I was first informed of the now enacted Marihuana for Medical Purposes Regulations (MMPR) in 2012. When I read the regulations and reasoning for proposing a full overhaul of the Medical Marihuana Access Division (MMAD) of Health Canada I was shocked at the misinformation offered by the governing bodies contributing to the revision of policy. Officials representing Health Canada, the Canadian Association of Chiefs of Police, and the Canadian Association of Fire Chiefs all argued that mold, organized crime, and fire were public safety concerns in relation to legal personal home cultivators of medicinal cannabis. Moreover, the federal government did not take an issue with the personal use of marihuana, however cited public safety concerns in relation to the personal gardens that had been permitted by law since R. v. Parker.
My background as a medical grower under the regime of the MMAD and governing Medical Marihuana Access Regulations (MMAR) along with my 15 years of cannabis activism and advocacy led me to have serious concerns about the proposed MMPR. I knew something needed to be done, but was left with questions of what and how to do it. I had no money, but I have a big mouth — especially when it comes to issues of liberty and the right to medical autonomy, having lived with HIV for 22 years while using cannabis I grew to help me fight the many side effects of the antiretroviral (ARV) treatments I take to stay alive. These treatments are akin to chemotherapy in terms of toxicity and side effects on one’s body and mind.
The one thing I understood was cannabis was a plant I knew how to grow and manipulate via breeding and methodologies used during cultivation. That the various strains farmed over the past 10,000 years offer such a wide variety of cannabis genetics to the average home grower only further peaked my interest in the holistic healing plant. One can farm/cross plant A with plant B and get plant C, thus C equals new genetics that no other farmer/company has. A newly farmed set of plant genetics is equal to a new set of human genetics; a process that I believe should not be governed by the state.
So, we followed the model of collective peer empowerment and collective peer action, fundamentally based on the former HIV movement known as ACT UP. ACT UP shook the Canadian and U.S. governments to the ground in relation to ethical treatment of patients and patient rights in general providing a template for activists to learn from and replicate. With this I also knew a powerful attorney was needed, and an army of stakeholders to seek options to challenge the federal policy as proposed in early 2014.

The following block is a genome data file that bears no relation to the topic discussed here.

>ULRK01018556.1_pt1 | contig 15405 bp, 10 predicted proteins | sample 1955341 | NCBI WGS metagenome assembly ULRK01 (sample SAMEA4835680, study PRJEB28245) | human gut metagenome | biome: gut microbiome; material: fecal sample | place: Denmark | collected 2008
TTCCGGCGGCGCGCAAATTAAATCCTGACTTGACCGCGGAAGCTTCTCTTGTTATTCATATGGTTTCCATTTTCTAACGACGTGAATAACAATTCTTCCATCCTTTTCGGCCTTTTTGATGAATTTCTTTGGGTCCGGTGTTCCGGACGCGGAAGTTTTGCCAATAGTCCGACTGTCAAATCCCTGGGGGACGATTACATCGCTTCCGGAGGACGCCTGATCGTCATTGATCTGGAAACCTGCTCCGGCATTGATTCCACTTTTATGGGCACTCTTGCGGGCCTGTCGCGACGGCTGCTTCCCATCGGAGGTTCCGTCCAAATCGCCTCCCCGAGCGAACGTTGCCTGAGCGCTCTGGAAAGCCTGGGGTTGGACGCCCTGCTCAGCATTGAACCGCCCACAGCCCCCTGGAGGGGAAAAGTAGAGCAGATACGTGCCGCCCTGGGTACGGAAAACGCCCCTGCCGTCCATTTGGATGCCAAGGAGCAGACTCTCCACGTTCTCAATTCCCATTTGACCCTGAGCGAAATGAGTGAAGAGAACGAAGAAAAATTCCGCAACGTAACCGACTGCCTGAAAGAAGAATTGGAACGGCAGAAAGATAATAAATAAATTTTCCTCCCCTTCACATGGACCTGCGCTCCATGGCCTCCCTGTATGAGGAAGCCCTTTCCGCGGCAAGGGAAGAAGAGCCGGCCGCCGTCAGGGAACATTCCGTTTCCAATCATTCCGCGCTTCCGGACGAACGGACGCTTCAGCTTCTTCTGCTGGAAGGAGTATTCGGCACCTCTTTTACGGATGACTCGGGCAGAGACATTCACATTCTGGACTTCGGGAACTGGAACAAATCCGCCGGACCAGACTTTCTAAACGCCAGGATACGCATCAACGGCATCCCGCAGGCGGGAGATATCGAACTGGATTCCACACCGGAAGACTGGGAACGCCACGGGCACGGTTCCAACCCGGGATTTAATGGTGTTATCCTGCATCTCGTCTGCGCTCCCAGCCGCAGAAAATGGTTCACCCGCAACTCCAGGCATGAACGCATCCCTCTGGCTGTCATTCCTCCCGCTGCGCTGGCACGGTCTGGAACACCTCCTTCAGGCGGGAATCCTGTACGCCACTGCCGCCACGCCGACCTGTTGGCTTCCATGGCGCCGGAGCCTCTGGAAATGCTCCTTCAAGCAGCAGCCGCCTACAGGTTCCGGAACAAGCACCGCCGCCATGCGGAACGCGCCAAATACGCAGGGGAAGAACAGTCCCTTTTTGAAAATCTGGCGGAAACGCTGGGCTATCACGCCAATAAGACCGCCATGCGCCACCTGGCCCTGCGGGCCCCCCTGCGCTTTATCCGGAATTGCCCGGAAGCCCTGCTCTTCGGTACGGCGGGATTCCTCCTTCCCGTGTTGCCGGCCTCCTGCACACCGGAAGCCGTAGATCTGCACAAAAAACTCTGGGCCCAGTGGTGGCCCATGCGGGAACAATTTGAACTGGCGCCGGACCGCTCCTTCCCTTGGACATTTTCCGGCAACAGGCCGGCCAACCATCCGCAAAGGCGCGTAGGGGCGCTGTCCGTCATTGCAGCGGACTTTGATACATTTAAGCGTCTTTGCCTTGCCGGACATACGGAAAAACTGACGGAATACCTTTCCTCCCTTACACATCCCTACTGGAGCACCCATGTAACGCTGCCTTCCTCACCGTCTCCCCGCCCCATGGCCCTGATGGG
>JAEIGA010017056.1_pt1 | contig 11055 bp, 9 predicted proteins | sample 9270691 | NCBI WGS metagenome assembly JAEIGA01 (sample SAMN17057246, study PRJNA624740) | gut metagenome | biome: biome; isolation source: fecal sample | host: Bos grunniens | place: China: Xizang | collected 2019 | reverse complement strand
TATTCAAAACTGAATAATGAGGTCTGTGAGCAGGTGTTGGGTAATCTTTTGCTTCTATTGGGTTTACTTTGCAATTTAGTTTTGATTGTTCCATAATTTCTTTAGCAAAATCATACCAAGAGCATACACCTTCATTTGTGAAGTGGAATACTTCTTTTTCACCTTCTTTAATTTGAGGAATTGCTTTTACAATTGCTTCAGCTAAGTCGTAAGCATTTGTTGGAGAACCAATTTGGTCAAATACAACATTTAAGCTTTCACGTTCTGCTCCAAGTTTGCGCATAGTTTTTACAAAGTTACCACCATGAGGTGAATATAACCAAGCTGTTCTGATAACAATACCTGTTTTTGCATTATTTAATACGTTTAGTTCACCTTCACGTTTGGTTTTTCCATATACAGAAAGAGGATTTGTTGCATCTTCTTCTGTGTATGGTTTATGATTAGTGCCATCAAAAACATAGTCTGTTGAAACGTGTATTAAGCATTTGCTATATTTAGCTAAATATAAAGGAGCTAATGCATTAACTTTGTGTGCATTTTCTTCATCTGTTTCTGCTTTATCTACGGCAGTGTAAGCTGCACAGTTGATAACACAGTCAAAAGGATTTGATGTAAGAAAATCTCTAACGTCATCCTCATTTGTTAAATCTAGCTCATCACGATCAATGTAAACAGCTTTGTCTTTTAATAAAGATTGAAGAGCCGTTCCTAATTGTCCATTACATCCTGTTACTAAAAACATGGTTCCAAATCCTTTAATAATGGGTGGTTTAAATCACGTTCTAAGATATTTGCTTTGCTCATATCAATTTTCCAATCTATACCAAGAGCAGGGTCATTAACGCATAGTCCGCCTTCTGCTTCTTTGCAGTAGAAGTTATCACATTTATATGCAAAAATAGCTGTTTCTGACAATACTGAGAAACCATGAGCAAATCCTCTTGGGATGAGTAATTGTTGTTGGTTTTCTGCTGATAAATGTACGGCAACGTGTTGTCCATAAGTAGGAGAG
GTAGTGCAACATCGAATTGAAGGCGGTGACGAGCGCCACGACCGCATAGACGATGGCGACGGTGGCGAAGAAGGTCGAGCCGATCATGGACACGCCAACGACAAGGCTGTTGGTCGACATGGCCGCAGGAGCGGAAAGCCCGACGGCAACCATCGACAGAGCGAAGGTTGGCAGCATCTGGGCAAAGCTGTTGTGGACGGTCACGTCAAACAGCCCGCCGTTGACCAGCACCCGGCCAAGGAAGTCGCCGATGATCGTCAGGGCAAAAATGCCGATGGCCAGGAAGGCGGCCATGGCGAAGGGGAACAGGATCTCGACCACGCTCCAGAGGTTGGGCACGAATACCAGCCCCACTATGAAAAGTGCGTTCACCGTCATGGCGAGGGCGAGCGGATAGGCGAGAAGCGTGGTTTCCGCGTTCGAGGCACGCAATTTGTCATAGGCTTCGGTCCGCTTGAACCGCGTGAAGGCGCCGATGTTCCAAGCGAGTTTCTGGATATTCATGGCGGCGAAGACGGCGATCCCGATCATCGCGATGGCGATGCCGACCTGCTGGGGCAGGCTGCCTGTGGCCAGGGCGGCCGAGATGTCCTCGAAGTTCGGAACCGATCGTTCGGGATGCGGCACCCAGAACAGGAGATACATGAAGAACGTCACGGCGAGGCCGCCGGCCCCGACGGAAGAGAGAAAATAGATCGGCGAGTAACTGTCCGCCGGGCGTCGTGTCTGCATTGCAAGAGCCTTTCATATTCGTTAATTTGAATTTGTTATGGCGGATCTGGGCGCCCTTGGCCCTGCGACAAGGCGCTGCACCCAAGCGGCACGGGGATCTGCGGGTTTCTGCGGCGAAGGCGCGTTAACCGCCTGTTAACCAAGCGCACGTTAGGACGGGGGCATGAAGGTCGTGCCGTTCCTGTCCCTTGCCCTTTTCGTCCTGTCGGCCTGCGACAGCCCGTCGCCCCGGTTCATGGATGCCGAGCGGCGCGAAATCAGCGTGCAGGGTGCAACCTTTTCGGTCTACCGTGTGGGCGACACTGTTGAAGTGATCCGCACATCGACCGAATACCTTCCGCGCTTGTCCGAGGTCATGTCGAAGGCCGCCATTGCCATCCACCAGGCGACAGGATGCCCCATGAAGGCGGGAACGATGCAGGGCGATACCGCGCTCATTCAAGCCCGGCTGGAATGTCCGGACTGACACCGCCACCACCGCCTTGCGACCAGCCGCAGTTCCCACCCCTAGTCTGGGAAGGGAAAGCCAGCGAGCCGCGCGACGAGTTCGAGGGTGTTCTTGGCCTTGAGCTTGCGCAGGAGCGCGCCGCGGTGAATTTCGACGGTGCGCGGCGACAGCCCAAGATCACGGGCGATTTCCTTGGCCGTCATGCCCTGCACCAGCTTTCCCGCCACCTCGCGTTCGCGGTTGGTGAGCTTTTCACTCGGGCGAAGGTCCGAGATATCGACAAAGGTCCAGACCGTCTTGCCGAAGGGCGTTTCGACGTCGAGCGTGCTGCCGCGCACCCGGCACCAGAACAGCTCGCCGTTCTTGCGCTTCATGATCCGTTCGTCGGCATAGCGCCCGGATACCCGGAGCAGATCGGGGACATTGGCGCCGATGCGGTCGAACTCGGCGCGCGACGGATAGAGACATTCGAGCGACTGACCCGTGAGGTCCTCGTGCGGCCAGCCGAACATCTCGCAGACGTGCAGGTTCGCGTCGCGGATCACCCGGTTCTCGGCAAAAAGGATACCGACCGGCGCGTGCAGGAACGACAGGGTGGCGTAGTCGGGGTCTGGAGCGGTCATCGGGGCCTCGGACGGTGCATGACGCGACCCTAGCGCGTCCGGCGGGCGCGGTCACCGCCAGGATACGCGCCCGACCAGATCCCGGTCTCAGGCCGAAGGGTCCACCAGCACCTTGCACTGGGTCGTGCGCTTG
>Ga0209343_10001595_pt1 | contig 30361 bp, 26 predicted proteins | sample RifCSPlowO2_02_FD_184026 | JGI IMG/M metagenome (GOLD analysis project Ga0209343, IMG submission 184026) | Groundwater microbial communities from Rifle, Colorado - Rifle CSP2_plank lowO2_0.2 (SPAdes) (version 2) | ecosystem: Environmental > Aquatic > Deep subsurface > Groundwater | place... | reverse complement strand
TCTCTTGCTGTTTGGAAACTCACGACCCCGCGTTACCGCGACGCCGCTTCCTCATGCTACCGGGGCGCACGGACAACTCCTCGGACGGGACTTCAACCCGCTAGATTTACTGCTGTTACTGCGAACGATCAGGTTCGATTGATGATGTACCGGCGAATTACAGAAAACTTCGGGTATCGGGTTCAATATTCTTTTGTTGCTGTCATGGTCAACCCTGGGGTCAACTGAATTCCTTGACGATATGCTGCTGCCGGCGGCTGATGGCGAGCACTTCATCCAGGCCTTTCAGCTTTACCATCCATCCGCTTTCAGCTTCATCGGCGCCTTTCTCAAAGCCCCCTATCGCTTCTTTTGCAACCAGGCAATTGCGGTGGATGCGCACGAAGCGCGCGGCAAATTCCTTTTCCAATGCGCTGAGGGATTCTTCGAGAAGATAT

At the time I was well versed in cannabis activism and had confronted authority with a lawsuit in 2010 over the Abbotsford city police cutting down my plants. Following an out of court settlement in which John W. Conroy, QC was my attorney, the city returned to my home with their green team to “inspect my garden” with force. A human rights case followed this encounter led by attorney Kirk Tousaw which allowed the continued cultivation of cannabis at my home until I moved to Vancouver in 2012.
Once in Vancouver and with my daughter I moved forward on a campaign to address the MMPR. I contacted Mr. Conroy and inquired as to any potential options. I learned we had Section 7 and 1 Constitutional challenges and options to seek a federal restraining order known as an Injunction. I also learned that Mr. Conroy would not formally act until $10,000 was raised. Knowing we needed a powerful attorney I used the last of my Visa and opened a “trust” account under the PPL/DPL Coalition against Repeal. At this point I was legally engaged in an agreement with Conroy for $250,000 (estimated cost) for Injunction and trial. With this I started contacting every activist and supporter of personal home cannabis gardens to rally to this grassroots initiative.
In February of 2013 Mr. Conroy went public with the Coalition’s initiative. At this time we had built a national steering committee of stakeholders and supporters to form a national collective body. This was initially a great plan as we had 24 national committee reps who were all really great activists from all regions of Canada. Having 24 reps simply did not work for optimal outcomes as it pertained to fundraising. After seeking a lot of advice, including that of Mr. Conroy, we made the decision to the cut the national committee in half. It was the hardest call we ever needed to make but we did so in the best interests of all parties and objectives.